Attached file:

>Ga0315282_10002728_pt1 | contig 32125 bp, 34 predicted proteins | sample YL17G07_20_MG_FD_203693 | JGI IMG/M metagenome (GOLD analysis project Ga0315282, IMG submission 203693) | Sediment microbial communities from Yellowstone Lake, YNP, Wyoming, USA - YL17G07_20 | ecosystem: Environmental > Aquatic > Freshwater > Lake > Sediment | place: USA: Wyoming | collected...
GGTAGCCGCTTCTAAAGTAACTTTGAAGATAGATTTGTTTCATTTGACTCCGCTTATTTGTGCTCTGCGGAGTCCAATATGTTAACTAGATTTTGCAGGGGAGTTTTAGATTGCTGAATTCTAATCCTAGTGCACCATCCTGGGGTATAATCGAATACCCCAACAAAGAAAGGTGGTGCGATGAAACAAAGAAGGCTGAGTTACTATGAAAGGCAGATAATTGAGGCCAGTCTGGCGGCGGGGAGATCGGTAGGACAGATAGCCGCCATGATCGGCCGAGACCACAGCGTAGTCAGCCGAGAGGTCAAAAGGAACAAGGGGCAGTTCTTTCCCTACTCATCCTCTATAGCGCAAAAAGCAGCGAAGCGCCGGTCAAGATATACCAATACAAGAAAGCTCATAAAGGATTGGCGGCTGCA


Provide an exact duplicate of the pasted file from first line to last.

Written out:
>Ga0315282_10002728_pt1 | contig 32125 bp, 34 predicted proteins | sample YL17G07_20_MG_FD_203693 | JGI IMG/M metagenome (GOLD analysis project Ga0315282, IMG submission 203693) | Sediment microbial communities from Yellowstone Lake, YNP, Wyoming, USA - YL17G07_20 | ecosystem: Environmental > Aquatic > Freshwater > Lake > Sediment | place: USA: Wyoming | collected...
GGTAGCCGCTTCTAAAGTAACTTTGAAGATAGATTTGTTTCATTTGACTCCGCTTATTTGTGCTCTGCGGAGTCCAATATGTTAACTAGATTTTGCAGGGGAGTTTTAGATTGCTGAATTCTAATCCTAGTGCACCATCCTGGGGTATAATCGAATACCCCAACAAAGAAAGGTGGTGCGATGAAACAAAGAAGGCTGAGTTACTATGAAAGGCAGATAATTGAGGCCAGTCTGGCGGCGGGGAGATCGGTAGGACAGATAGCCGCCATGATCGGCCGAGACCACAGCGTAGTCAGCCGAGAGGTCAAAAGGAACAAGGGGCAGTTCTTTCCCTACTCATCCTCTATAGCGCAAAAAGCAGCGAAGCGCCGGTCAAGATATACCAATACAAGAAAGCTCATAAAGGATTGGCGGCTGCA